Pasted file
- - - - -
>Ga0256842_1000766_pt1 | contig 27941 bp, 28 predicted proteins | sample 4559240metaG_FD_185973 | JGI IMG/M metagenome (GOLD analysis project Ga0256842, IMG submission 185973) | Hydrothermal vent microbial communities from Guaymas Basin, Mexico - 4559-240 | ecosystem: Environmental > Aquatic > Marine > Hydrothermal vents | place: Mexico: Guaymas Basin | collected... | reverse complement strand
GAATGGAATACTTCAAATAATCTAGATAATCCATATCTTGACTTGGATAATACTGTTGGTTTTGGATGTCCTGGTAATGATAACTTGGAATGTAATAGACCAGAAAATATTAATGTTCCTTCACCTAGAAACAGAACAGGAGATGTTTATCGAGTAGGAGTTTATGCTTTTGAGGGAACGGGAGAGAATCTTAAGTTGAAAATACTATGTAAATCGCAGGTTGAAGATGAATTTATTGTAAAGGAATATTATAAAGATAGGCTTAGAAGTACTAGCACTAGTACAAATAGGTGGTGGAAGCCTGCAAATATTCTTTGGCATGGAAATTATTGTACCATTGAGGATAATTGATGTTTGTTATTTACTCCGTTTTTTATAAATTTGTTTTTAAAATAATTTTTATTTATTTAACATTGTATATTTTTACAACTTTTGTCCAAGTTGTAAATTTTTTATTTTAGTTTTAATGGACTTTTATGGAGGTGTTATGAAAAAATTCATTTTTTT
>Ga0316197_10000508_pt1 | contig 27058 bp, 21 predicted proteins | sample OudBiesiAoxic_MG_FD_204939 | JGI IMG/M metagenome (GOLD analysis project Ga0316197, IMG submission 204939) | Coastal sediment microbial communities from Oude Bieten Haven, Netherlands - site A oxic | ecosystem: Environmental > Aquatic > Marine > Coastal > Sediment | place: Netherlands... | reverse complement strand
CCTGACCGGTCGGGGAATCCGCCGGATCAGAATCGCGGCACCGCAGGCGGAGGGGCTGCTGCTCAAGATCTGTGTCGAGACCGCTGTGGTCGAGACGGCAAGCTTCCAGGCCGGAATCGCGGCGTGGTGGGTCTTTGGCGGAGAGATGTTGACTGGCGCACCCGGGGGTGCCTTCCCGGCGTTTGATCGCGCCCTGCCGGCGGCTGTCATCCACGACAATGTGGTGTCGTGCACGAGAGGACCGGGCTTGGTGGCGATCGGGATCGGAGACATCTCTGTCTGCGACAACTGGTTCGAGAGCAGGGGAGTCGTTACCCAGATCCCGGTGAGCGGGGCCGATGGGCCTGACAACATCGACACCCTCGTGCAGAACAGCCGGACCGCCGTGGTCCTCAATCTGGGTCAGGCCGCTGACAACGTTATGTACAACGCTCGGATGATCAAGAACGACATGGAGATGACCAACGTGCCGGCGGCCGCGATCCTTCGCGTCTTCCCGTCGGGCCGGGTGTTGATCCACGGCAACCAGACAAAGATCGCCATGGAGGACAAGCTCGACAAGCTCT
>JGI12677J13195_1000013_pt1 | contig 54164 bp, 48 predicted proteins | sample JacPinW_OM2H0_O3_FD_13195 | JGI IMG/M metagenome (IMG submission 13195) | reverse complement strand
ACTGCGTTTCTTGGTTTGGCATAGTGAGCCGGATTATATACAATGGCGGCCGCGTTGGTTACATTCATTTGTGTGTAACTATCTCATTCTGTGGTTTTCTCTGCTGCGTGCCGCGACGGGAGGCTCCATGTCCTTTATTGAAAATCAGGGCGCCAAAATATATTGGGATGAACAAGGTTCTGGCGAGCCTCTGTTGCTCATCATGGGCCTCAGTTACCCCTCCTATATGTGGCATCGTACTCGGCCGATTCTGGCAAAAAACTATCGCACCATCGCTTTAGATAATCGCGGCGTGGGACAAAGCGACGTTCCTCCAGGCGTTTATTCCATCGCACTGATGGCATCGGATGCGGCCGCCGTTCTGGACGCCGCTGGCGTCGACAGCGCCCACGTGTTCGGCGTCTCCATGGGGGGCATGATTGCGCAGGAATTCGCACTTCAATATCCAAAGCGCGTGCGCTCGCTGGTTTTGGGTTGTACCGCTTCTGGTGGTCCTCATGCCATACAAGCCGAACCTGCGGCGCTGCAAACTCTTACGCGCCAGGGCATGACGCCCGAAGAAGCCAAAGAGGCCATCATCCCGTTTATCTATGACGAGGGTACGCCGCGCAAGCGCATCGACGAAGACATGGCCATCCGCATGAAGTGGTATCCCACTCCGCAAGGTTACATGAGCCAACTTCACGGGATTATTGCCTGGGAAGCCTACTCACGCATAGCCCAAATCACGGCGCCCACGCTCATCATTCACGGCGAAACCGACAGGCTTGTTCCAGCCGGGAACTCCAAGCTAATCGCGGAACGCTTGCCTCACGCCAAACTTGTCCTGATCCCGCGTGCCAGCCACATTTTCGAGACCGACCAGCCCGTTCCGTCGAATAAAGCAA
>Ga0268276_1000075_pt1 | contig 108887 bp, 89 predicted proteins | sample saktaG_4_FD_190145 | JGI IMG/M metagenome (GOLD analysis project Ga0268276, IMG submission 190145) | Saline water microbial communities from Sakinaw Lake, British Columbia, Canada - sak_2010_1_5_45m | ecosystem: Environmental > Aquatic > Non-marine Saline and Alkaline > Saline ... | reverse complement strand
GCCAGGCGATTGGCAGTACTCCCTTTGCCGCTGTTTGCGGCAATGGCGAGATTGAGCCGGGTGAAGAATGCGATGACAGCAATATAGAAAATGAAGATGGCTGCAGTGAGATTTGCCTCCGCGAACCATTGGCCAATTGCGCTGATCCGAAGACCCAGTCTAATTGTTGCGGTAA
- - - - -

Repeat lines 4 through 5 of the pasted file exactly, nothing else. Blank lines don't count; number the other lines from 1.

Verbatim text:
CCTGACCGGTCGGGGAATCCGCCGGATCAGAATCGCGGCACCGCAGGCGGAGGGGCTGCTGCTCAAGATCTGTGTCGAGACCGCTGTGGTCGAGACGGCAAGCTTCCAGGCCGGAATCGCGGCGTGGTGGGTCTTTGGCGGAGAGATGTTGACTGGCGCACCCGGGGGTGCCTTCCCGGCGTTTGATCGCGCCCTGCCGGCGGCTGTCATCCACGACAATGTGGTGTCGTGCACGAGAGGACCGGGCTTGGTGGCGATCGGGATCGGAGACATCTCTGTCTGCGACAACTGGTTCGAGAGCAGGGGAGTCGTTACCCAGATCCCGGTGAGCGGGGCCGATGGGCCTGACAACATCGACACCCTCGTGCAGAACAGCCGGACCGCCGTGGTCCTCAATCTGGGTCAGGCCGCTGACAACGTTATGTACAACGCTCGGATGATCAAGAACGACATGGAGATGACCAACGTGCCGGCGGCCGCGATCCTTCGCGTCTTCCCGTCGGGCCGGGTGTTGATCCACGGCAACCAGACAAAGATCGCCATGGAGGACAAGCTCGACAAGCTCT
>JGI12677J13195_1000013_pt1 | contig 54164 bp, 48 predicted proteins | sample JacPinW_OM2H0_O3_FD_13195 | JGI IMG/M metagenome (IMG submission 13195) | reverse complement strand